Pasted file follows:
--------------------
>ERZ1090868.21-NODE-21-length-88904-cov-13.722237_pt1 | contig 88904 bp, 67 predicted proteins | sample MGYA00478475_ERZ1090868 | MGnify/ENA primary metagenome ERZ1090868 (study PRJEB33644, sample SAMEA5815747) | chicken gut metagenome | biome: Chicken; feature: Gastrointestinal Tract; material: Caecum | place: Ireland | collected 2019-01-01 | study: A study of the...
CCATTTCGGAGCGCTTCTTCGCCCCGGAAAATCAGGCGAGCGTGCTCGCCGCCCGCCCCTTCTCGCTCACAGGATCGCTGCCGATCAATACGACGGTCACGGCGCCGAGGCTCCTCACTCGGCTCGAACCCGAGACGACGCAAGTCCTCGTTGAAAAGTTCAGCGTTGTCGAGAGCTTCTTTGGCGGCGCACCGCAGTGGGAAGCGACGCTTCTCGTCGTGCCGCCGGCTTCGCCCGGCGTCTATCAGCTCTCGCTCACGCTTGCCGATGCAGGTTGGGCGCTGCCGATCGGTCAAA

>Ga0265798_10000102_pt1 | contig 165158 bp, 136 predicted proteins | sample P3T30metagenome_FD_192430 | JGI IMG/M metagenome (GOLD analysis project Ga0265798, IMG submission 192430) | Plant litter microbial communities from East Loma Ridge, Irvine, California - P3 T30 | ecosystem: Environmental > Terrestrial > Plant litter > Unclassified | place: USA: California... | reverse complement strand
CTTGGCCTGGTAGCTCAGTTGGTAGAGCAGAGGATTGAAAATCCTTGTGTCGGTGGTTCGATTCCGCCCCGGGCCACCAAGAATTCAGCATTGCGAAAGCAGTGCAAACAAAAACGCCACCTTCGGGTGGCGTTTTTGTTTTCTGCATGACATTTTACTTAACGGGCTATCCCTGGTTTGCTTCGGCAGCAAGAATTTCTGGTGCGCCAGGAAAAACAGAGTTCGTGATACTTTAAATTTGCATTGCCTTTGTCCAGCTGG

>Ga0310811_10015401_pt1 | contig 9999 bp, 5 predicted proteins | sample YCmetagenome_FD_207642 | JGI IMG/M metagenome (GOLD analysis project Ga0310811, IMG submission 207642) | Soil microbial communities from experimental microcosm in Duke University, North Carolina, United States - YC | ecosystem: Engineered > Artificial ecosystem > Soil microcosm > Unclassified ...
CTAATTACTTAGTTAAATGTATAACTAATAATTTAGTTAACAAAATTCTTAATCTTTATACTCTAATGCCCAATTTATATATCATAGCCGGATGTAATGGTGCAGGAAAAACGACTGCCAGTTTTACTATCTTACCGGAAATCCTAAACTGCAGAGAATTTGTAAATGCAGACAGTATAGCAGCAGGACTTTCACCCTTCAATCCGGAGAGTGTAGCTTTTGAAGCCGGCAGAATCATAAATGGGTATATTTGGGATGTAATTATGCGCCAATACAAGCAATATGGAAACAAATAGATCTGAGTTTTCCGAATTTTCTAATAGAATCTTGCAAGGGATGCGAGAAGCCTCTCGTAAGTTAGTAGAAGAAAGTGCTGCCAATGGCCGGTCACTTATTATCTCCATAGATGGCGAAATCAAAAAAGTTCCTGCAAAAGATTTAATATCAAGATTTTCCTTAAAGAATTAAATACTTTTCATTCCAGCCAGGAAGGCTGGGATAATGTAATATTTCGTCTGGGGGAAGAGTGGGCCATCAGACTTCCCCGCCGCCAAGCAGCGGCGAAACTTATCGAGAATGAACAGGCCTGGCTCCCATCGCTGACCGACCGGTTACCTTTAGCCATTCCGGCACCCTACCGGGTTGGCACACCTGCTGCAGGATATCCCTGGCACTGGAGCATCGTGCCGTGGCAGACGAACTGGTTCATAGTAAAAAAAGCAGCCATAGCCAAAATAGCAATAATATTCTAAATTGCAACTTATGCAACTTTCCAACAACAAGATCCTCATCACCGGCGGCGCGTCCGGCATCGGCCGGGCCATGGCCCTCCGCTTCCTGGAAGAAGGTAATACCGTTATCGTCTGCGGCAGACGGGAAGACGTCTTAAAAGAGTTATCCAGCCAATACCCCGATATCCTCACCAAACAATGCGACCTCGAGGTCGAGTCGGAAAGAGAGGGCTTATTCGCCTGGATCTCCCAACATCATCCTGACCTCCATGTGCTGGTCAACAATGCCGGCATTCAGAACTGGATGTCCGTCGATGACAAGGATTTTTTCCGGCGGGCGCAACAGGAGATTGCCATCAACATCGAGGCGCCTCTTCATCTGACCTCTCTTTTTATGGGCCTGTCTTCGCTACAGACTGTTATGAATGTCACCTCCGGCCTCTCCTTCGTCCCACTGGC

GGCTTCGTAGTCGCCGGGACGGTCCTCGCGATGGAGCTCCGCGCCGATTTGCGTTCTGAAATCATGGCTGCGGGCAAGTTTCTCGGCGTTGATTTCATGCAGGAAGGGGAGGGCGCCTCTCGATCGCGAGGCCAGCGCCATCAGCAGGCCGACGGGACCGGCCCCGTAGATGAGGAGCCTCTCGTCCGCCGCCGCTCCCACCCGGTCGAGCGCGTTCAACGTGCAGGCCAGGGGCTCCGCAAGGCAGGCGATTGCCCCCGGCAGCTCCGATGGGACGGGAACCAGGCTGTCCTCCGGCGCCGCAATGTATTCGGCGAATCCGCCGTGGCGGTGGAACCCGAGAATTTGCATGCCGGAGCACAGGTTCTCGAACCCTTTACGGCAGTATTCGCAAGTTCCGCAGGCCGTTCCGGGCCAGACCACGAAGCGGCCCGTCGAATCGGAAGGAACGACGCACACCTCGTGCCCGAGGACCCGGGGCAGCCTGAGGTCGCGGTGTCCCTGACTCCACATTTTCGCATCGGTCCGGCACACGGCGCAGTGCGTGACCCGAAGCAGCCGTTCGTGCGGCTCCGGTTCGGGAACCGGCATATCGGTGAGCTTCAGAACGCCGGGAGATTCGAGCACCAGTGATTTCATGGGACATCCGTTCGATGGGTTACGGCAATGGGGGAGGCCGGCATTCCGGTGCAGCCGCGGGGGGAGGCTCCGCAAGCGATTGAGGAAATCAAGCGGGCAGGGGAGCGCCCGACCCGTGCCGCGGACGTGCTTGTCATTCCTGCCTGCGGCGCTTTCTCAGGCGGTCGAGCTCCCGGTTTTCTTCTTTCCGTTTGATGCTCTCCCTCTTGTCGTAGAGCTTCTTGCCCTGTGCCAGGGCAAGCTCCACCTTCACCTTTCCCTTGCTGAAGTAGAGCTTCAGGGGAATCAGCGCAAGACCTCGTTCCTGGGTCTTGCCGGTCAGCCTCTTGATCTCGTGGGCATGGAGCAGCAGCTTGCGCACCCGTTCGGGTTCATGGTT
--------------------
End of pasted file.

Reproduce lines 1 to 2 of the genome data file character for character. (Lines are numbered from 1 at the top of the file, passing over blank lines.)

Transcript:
>ERZ1090868.21-NODE-21-length-88904-cov-13.722237_pt1 | contig 88904 bp, 67 predicted proteins | sample MGYA00478475_ERZ1090868 | MGnify/ENA primary metagenome ERZ1090868 (study PRJEB33644, sample SAMEA5815747) | chicken gut metagenome | biome: Chicken; feature: Gastrointestinal Tract; material: Caecum | place: Ireland | collected 2019-01-01 | study: A study of the...
CCATTTCGGAGCGCTTCTTCGCCCCGGAAAATCAGGCGAGCGTGCTCGCCGCCCGCCCCTTCTCGCTCACAGGATCGCTGCCGATCAATACGACGGTCACGGCGCCGAGGCTCCTCACTCGGCTCGAACCCGAGACGACGCAAGTCCTCGTTGAAAAGTTCAGCGTTGTCGAGAGCTTCTTTGGCGGCGCACCGCAGTGGGAAGCGACGCTTCTCGTCGTGCCGCCGGCTTCGCCCGGCGTCTATCAGCTCTCGCTCACGCTTGCCGATGCAGGTTGGGCGCTGCCGATCGGTCAAA